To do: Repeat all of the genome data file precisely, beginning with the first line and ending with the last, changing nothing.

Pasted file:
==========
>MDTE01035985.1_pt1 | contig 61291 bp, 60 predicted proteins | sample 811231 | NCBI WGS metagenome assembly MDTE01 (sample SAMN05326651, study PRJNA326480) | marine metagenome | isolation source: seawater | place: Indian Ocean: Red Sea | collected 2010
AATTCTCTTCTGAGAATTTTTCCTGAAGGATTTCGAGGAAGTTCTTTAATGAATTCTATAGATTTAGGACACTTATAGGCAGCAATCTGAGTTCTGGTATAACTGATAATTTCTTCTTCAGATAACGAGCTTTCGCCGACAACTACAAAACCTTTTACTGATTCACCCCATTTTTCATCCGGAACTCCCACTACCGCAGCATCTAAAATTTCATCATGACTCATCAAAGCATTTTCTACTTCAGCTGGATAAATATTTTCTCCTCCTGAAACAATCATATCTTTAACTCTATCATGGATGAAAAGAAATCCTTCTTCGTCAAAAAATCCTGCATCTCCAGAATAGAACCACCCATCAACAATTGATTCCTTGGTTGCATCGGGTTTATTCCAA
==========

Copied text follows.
>MDTE01035985.1_pt1 | contig 61291 bp, 60 predicted proteins | sample 811231 | NCBI WGS metagenome assembly MDTE01 (sample SAMN05326651, study PRJNA326480) | marine metagenome | isolation source: seawater | place: Indian Ocean: Red Sea | collected 2010
AATTCTCTTCTGAGAATTTTTCCTGAAGGATTTCGAGGAAGTTCTTTAATGAATTCTATAGATTTAGGACACTTATAGGCAGCAATCTGAGTTCTGGTATAACTGATAATTTCTTCTTCAGATAACGAGCTTTCGCCGACAACTACAAAACCTTTTACTGATTCACCCCATTTTTCATCCGGAACTCCCACTACCGCAGCATCTAAAATTTCATCATGACTCATCAAAGCATTTTCTACTTCAGCTGGATAAATATTTTCTCCTCCTGAAACAATCATATCTTTAACTCTATCATGGATGAAAAGAAATCCTTCTTCGTCAAAAAATCCTGCATCTCCAGAATAGAACCACCCATCAACAATTGATTCCTTGGTTGCATCGGGTTTATTCCAA